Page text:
Wednesday, November 26


Memories of a Lost World

I grew up on the outskirts of Sydney, just across a dirt road from Kuringai Chase National Park. That's where they filmed Skippy, by the way. Nine months of the year it was a million adventures waiting to happen; then every summer it turned into a 45,000 acre fire hazard.

You didn't need to go far to find another world in those days. There was a little stream down the block - a storm water drain further up, but at that point it opened out into the original streambed. And then fell - splish splash - over a cliff. A waterfall, not a big one, maybe fifteen feet high.

Once my younger brother got stuck trying to climb down it, and my mother had to climb up from the bottom to rescue him.

There were ponds that filled with water when it rained, and tadpoles as big as your thumb. There was a tiny natural stone bridge on one of the trails, with a span of just three our four feet, carved by the water of an equally tiny streamlet.

There were nasty spiky bushes, there were birds, probably there were animals, though you never saw them. Twice I met echidnas - spiny anteaters - but not in the bush. One wandered into our school one day; another I met on the footpath leading to the railway station.

Even then I was more likely to be found lost in a book than lost in the bush, but it was wonderful to have that outlet.

Now it's all gone.

Kuringai Chase remains, intact for all purposes but my childhood memories, but the F3 Freeway has long since obliterated that narrow strip of bushland I once explored. Which makes me wonder - what was there, before the Warringah Expressway, fifteen lanes wide where I cross it every day on my way to work, blasted its way through towards the Sydney Harbour Bridge? What tiny marvels would a child have found there?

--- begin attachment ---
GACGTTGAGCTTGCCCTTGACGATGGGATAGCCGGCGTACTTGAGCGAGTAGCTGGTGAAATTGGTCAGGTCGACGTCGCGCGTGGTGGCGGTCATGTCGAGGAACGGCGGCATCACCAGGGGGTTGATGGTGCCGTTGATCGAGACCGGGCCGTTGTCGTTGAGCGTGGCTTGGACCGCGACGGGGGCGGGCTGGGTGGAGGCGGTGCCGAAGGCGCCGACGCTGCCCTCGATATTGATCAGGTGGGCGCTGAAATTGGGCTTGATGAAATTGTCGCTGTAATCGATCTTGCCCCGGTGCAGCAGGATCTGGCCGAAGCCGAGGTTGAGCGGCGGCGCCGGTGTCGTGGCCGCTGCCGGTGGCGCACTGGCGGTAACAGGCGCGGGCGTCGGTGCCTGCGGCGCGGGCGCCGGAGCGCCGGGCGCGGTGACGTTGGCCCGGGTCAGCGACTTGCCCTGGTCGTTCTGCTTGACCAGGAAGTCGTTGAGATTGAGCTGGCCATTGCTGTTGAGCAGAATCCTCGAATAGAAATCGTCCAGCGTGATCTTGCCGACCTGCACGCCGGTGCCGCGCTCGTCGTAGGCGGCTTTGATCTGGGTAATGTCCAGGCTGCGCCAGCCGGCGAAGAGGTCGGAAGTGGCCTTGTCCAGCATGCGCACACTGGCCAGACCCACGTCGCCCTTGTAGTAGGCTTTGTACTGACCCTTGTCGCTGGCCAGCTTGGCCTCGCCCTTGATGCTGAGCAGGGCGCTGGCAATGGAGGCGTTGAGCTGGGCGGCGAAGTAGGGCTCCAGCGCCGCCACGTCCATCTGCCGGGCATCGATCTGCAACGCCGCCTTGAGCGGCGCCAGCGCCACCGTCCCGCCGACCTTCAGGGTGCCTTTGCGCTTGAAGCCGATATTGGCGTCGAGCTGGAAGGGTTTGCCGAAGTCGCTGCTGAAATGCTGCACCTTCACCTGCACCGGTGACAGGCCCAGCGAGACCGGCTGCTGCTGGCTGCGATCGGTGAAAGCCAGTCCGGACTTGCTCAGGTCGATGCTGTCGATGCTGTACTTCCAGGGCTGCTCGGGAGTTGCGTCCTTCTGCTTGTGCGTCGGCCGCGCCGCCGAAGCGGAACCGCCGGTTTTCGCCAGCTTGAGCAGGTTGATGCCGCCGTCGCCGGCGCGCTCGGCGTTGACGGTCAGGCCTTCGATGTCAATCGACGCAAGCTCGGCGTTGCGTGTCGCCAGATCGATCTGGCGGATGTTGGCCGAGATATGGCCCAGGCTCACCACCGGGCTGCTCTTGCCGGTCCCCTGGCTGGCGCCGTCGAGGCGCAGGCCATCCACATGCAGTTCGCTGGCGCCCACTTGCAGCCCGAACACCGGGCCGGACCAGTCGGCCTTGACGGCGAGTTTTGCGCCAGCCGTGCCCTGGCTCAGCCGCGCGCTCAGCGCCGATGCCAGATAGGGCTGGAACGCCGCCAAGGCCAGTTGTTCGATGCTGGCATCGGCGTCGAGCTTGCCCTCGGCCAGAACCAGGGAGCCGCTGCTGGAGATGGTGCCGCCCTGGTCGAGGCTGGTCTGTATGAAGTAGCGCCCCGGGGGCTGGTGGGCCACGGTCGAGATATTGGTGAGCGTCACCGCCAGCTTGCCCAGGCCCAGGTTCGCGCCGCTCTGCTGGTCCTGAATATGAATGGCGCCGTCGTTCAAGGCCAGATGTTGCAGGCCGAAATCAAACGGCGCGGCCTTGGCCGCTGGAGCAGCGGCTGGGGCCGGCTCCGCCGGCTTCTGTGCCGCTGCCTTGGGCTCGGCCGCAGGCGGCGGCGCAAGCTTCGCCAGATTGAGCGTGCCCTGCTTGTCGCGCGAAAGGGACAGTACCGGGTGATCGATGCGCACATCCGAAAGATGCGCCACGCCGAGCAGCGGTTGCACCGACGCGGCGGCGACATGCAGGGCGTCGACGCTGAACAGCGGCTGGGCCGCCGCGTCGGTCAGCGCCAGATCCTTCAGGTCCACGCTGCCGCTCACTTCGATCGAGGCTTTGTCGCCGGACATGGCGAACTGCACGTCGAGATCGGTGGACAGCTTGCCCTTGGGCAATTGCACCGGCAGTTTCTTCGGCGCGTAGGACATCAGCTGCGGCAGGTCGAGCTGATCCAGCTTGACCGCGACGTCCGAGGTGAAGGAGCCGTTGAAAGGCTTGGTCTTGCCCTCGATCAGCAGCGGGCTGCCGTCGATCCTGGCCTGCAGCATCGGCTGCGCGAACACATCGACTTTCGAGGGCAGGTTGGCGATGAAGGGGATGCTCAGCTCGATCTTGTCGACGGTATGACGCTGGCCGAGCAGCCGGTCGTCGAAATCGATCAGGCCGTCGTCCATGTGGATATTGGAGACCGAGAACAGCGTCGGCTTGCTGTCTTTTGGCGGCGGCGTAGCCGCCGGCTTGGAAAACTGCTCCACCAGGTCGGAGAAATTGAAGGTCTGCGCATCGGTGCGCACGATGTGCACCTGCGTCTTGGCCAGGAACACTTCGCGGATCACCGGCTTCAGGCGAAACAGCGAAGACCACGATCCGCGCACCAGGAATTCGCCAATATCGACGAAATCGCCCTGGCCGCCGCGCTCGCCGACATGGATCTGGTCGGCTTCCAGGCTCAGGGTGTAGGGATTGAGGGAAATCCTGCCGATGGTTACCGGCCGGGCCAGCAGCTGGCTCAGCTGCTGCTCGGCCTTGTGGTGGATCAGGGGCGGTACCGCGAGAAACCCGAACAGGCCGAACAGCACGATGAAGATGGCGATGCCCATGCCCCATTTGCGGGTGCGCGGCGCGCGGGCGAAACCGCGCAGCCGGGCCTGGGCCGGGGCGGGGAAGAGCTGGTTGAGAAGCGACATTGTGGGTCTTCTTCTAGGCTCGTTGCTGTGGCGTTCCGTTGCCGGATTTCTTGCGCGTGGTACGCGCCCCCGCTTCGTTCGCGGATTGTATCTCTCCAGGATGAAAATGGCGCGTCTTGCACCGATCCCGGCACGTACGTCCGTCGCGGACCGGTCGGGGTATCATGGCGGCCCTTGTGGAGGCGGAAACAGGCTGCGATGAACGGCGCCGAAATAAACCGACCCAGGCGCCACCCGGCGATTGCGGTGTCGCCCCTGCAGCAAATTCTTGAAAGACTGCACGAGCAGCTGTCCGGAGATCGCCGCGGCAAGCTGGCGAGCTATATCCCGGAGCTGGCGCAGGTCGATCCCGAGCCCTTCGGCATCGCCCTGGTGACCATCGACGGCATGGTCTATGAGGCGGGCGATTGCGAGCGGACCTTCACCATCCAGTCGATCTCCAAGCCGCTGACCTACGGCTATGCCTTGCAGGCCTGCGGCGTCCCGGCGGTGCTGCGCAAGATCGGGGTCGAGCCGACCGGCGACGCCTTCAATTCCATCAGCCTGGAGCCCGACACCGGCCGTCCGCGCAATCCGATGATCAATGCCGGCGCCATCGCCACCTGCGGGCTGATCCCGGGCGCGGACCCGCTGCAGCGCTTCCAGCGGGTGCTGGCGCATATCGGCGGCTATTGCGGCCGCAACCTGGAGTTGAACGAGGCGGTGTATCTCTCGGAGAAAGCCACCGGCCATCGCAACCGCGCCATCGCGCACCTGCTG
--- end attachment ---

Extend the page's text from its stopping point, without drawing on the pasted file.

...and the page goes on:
It's not a call to stop building roads. And if you were to tear them up, as Bob Brown suggests, all you'd be left with is bare earth, dust in summer and mud in winter.

It's just that... Just that... No more tadpoles. No more tadpoles, ever.

Posted by: Pixy Misa at 09:04 AM | Comments (3) | Add Comment | Trackbacks (Suck)
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1 The part that always makes me sad is that in a few years nobody even remembers what it used to be like before development.

Posted by: Ted at Wednesday, November 26 2003 11:09 AM (Qj620)

2 I've been reading Carl Hiaasen lately - maybe that's what brought that post out.

Posted by: Pixy Misa at Wednesday, November 26 2003 12:10 PM (jtW2s)

3 In the place where I grew up there was a little pond at the end of the street. In summer there were frogs and in winter we went ice skating (it was very shallow and always froze). I was heartbroken when I returned there as a grown-up to discover a parking lot...

Posted by: Susie at Wednesday, November 26 2003 12:42 PM (0+cMc)

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